While Missing Link's stop-motion animation looks great, its character depth is shallow

As a movie lover, it's thrilling to live in an age of consistently excellent animated features. While Disney's animated musicals and Studio Ghibli's Japanese fantasies were once the only major players (and both stuck to fairly rigid formulas), the post-Pixar debut age has opened up a world of possibilities. In addition to the slew of Pixar classics like the Toy Story films, WALL-E and Cars 3 (kidding!), there are pop-culture-drenched joy rides (The LEGO Movie, Into the Spider-Verse), new Disney CGI musicals (Frozen, Moana), fare for discerning adults (Fantastic Mr. Fox, Persepolis) and kid-pleasing franchises (Despicable Me and Minions, How to Train Your Dragon).

But the raising of the bar over the past two decades now also makes the meh animated flicks stand out like a sore thumb. Which brings us to Missing Link.

The latest creation from Portland's famed stop-motion animation studio Laika (most notable for the bar-raising Coraline and Kubo and the Two Strings), Missing Link follows Sir Lionel Frost (voiced by Hugh Jackman), an explorer specializing in cryptozoology (i.e. mythical monsters), who seeks to discover a bigfoot in order to gain entry into a snooty explorers club. When he discovers the beast, dubbed Mr. Link (a delightfully peppy and earnest Zach Galifinakis), things spiral toward more globetrotting adventures.

As one would expect from Laika, the visuals on display are gorgeous works of art. Frost and Link's journeys take them from the eerie depths of Loch Ness to the timber-rich forests of Washington, to stormy seas on an ocean liner and lush green jungles on elephant-back, to majestic, snowy mountain peaks. It falls short of reaching levels of cinematic wonder, but the diversity of terrain and expressiveness of the character models showcase the skill of the disciples of late claymation master Will Vinton. It's just too bad that the actual characters and story don't rise to the level of the stop-motion artists bringing them to life.

Really, Missing Link has two major things working against it: the main character is static and unlikable, and the script — written by director Chris Butler (ParaNorman, Kubo) — just isn't funny. Quite simply, Frost is a self-centered jerk who never really changes. His drive is to be accepted by the old boys' club at all costs, he doesn't treat Mr. Link well, he steals from his feisty ex-lover Adelina (Zoe Saldana) and continues to forcefully woo her despite all indications that she's not interested, and generally acts like a pretentious rich snob who expects the world to bow to his whims. His moments of change near the climax only come out of desperation, and he still seems clueless by the film's end, as his final interactions with Mr. Link and Adelina seem to suggest he didn't actually learn the lessons.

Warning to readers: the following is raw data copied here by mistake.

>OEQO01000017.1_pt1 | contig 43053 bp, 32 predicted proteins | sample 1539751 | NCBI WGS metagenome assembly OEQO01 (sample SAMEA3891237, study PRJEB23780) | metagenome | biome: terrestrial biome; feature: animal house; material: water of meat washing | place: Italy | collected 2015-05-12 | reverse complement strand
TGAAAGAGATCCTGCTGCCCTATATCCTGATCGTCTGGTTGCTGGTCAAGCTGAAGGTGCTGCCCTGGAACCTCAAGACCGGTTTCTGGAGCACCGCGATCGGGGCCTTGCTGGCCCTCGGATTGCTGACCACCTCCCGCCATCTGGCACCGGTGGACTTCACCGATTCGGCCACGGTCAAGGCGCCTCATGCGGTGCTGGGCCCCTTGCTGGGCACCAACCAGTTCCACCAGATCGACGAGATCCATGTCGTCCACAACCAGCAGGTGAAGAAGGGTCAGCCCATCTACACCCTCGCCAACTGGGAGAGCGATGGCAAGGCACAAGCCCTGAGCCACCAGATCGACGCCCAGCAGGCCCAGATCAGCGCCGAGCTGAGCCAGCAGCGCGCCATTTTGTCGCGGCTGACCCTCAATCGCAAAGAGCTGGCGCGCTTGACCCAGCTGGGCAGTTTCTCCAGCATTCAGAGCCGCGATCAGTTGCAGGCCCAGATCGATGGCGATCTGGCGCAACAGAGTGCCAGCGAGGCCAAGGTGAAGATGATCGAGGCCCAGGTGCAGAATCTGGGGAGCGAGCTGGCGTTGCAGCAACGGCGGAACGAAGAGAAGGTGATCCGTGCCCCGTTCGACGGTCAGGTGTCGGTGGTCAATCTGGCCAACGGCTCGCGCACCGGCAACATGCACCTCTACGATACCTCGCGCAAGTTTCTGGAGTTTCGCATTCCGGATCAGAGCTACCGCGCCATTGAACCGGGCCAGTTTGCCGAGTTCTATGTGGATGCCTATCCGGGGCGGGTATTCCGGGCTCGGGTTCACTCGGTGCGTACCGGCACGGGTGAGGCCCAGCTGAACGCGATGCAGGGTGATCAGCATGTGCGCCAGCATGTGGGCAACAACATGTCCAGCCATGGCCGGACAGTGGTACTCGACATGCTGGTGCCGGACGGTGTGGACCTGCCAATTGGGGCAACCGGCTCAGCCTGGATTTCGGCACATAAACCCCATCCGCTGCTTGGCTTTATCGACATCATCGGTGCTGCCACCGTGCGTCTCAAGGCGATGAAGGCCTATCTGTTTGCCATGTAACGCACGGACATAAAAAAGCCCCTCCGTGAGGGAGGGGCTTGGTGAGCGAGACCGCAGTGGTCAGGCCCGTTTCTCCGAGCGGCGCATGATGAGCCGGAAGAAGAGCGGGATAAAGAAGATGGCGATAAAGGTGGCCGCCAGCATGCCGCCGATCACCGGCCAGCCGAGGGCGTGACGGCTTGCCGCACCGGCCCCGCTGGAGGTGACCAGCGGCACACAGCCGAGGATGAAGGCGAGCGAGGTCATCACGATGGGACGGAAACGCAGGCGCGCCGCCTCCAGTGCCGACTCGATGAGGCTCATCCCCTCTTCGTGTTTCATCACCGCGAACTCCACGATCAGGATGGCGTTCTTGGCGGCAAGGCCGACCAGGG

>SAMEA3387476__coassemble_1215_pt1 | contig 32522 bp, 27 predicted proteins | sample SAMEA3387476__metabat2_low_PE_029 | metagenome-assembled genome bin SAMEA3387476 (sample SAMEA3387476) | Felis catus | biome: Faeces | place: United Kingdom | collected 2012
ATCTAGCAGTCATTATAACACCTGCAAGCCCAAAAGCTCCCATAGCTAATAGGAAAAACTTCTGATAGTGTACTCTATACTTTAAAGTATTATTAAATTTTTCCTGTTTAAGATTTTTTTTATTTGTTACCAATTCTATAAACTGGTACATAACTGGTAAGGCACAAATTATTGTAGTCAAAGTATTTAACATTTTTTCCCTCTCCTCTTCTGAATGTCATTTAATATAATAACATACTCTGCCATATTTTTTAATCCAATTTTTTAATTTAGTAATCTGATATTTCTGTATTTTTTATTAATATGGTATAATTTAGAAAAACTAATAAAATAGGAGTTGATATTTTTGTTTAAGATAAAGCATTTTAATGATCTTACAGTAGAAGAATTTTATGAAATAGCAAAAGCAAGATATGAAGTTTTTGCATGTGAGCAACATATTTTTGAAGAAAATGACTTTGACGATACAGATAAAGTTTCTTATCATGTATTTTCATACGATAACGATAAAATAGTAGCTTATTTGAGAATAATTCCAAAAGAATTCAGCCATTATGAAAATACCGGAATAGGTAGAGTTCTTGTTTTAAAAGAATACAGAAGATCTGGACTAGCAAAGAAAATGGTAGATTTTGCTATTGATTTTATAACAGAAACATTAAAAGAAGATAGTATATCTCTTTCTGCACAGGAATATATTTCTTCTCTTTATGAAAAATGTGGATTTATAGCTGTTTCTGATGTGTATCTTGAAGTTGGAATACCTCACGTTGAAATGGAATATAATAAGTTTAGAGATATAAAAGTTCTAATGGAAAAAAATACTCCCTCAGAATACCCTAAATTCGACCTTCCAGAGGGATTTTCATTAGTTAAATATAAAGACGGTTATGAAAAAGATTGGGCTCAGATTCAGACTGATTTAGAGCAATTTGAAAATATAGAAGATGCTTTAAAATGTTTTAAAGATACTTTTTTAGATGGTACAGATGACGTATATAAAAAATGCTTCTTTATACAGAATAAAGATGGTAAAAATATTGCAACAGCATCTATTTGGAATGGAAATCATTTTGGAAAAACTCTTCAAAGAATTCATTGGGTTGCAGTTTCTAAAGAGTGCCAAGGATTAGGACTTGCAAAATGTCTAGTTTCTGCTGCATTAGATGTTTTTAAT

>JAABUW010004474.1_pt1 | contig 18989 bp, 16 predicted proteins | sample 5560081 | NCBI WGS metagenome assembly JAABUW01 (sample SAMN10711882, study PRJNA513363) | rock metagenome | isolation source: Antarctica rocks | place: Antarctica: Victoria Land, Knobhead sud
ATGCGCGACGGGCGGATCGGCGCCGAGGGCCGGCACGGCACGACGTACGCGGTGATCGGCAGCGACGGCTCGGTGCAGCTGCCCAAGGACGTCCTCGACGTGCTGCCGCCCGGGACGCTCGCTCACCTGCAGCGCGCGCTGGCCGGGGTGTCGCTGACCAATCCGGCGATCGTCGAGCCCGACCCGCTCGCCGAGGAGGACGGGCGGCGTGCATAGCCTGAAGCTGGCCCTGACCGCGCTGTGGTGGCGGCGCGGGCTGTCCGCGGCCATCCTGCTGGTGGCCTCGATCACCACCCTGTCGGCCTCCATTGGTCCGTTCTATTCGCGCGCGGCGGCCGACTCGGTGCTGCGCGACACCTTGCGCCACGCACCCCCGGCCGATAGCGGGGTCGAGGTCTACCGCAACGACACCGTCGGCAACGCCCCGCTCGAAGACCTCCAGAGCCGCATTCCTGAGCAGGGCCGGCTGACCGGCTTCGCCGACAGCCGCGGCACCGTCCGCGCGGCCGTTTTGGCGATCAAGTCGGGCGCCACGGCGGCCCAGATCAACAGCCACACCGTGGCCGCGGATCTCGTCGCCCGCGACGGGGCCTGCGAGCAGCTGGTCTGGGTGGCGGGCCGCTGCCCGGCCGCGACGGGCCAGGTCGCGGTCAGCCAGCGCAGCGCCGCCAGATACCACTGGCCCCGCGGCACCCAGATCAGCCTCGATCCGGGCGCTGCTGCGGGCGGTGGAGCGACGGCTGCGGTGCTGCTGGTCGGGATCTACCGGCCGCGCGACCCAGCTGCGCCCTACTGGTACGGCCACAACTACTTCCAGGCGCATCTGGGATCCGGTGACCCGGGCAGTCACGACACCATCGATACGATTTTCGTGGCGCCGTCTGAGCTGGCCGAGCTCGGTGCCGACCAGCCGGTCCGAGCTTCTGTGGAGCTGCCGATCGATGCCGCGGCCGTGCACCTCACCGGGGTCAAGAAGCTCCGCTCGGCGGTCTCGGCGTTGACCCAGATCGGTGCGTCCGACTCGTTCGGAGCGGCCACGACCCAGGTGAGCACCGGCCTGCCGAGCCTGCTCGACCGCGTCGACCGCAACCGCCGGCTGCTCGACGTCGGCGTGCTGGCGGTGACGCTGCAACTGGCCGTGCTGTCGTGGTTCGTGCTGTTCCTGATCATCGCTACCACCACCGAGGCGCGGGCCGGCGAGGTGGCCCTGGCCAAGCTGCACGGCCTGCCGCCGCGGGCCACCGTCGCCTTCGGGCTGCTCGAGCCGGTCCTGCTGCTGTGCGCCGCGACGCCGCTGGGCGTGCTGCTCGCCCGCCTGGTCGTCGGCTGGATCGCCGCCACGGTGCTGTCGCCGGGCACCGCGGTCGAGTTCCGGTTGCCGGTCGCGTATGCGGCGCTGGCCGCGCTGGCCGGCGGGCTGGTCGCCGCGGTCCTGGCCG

The humor mostly comes from Mr. Link taking everything literally, thereby not understanding Frost's turns of phrase (when Frost makes a promise by saying "I give you my word," Mr. Link asks about what specific word he'll be given). Apart from a couple physical gags and a joke about Mr. Link having a female first name, that's the extent of the jokes. It doesn't even maximize Mr. Link's fish-out-of-water dynamic, as the duo mostly just interacts with each other and Adelina. Missing Link manages to be a low-volume comedy shooter that misses on most of its attempts.

In the search for mythical beasts, Missing Link fails to locate anything truly worthwhile for audiences young or old. Its well-trodden ground has been explored better before by other animation pioneers. The zest Galifinakis brings to Mr. Link and the visual artistry just isn't enough of a discovery to garner renown. ♦

Green Flannel & Repo Man @ The Kenworthy

Fri., Feb. 3, 7 p.m.
  • or

About The Author

Seth Sommerfeld

Seth Sommerfeld is the Music Editor for The Inlander, and an alumnus of Gonzaga University and Syracuse University. He has written for The Washington Post, Rolling Stone, Fox Sports, SPIN, Collider, and many other outlets. He also hosts the podcast, Everyone is Wrong...